Cebu Press Freedom Week 2022: Always revise

Just finished my talk for Cebu’s Press Freedom Week. It was livestreamed here:
My talk’s entitled “Always revise,” which I think, as hopefully we’ll see, is a good and necessary thing.
This is a week heavy with memory, particularly this year, as we remember 50 years since martial law was proclaimed. But what we actually remember, or are called to remember, is itself interesting for what it reveals.
As a kind of exercise, let’s look at the past with fresh eyes –as if it hasn’t happened, but is, instead, unfolding right now, for us as students or teachers of journalism, or actual journalists.
We’ll follow two people as they recount their experiences as it happened: a President, Ferdinand E. Marcos, and a ConCon delegate, Augusto Caesar Espiritu. Their diaries give their interpretation of events.
September 21, 1972 is a Thursday, as reporters today will tell you, it’s the end of session days for Congress; back then, it was due to go on recess until it reconvened after the New Year. But the leadership realized they still had committee work to do.
The headlines of the papers tells us what’s current and the buzz for the day. As for Congress, they decide to postpone adjournment until Saturday, to allow committee meetings that night and next.
For his part, Marcos is busy behind the scenes, reassuring worried allies, and lobbying for American support. He notes he finished the paperwork for martial law that night, at 8PM.
That afternoon, a big rally takes place –at Plaza Miranda. 30,000 reportedly attend. It’s covered by the media.
The US Ambassador gets wind of martial law being planned, meets Marcos, and tells Washington he’s convinced Marcos to postpone it for the time being.
September 22, 1972 is a Friday. The papers report that the Senate decided to junk Aquino’s call for an investigation into his exposé of an Oplan Sagittarius. Three key associates, departing for abroad, are assured by Marcos there won’t be martial law. But that evening? ‘Ambush”!
But prior to that it’s a tense-day full of the previous days’ news, from exposé and counter-claims, to rallies and warnings.
Up to the point of news of the “ambush,” life is still “normal.” The chronology, to this day, remains confusing but suggests it was a time of adjustment and ad-hoc decision-making based on changing circumstances. After the “ambush,” it seems, things begin to move fast.
The point of no return is reached, by FM’s own account, before 10PM, September 22, 1972.
There is an Order of Battle to be checked off, a list of target institutions and personalities. There is paperwork to methodically release.
Here, the date has shifted from late at night, September 22, to early in the morning, September 23.
Timing of course can’t be exact; few will methodically note exact times but we have a general sense of what was happening within a timeframe of a few hours. The broader public is unaware of what is going on aside from the ever-active rumor mill until 7:15PM.
Here, let’s pause. Zooming out, we see a four-day story unfolding. It’s culmination, for the country, is on September 23.
But at the time what was clear was martial law became an indisputable fact on September 23 for the country, which is why for the media allowed to operate, they reported it on Sunday, September 24, 1972.
But of course it wasn’t all done by then. Returning to events: Marcos still had to see if his gamble would succeed. He still had to strong-arm institutions. But by Sept. 25, he could start crowing of his success.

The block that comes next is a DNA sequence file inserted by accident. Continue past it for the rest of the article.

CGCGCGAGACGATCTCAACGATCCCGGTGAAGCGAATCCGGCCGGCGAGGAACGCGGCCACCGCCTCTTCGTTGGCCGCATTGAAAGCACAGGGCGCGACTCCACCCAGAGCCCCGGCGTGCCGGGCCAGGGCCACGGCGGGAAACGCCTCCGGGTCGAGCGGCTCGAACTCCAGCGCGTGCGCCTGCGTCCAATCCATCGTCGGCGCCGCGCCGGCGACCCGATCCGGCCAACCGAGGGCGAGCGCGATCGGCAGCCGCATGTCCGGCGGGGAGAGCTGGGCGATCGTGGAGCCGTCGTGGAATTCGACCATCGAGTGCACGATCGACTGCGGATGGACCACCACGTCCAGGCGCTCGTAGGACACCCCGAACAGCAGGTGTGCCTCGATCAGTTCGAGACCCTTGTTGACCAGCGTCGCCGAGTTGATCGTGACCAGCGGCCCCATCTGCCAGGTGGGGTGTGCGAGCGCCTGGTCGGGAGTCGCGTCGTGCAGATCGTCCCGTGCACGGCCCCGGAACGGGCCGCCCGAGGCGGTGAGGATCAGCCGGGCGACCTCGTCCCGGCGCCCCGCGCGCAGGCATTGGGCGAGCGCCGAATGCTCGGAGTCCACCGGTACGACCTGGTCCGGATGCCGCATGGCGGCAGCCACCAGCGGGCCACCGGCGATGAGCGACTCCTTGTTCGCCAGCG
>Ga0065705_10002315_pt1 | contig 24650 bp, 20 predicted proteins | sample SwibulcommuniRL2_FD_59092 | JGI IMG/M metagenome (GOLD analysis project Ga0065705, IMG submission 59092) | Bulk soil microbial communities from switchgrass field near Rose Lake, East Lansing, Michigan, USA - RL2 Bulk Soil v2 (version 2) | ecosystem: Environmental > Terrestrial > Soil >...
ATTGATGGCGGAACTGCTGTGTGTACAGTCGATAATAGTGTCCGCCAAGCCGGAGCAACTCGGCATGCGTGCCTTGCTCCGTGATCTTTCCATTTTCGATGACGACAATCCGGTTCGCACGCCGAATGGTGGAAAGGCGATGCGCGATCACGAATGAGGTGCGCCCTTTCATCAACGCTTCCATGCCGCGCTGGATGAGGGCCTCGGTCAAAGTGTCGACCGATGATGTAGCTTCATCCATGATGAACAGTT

At the heart of what would come next –nothing less than the substitution of memory of actual events, with an implanted, manufactured memory– was a shrewd understanding of Filipino psychology.
It’s only by engaging in revisionism –in reviewing, re-seeing, re-studying– by going back and not taking the word of people for it, can we see the depth and breadth of what was accomplished. A national substitution of memory reinforces the dictator’s narrative.
ut a review of the sources will help reveal that substitution. So please visit:…/a-timeline-of…/
Which brings us to our reality, now during #ML50. The dominant narrative wasn’t born yesterday.
It was born of decades of using every opportunity and every emerging technology, to bypass the generations alive during martial law and make their experience and opinions irrelevant.
We are experiencing the outcome of three decades of building a narrative so self-contained, it is bulletproof.
It is based on a truism so often repeated, we forget just how cunning it was –which you can only appreciate by actually revisiting what was actually said.
The breathtaking cynicism of the statement is actually magnified if you revisit what was actually said –and is actually practiced.
So let a person with integrity tell us what’s what. Alan Robles has repeatedly said there’s a fundamental difference between revisionism –which can be necessary and good… but that the real enemy is denialism, with what it entails.
Once you zero in on denialism, you can begin to fight it; you can dissect it as a strategy, you can dismantle it as an infrastructure of deceit.
You can break denialism down into its component parts. But here, a caveat on my part…
Inevitably, denialism involves not just misusing, but actively ignoring facts. The antidote can seem to be embracing the facts and insisting on them. This is important, to be sure. But more is needed.
Here, this passage to me, suggests to writers –reporters, editorial writers, columnists– what’s needed. To tell a story. Factually, but vividly and well; where the central characters are those who adhere to high and not low standards. Only then can denialism be edged aside.
And that was my talk, an invitation to revisit what happened, review and reconsider what that tells us, and re-engage the public. Thank you!

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Manuel L. Quezon III.

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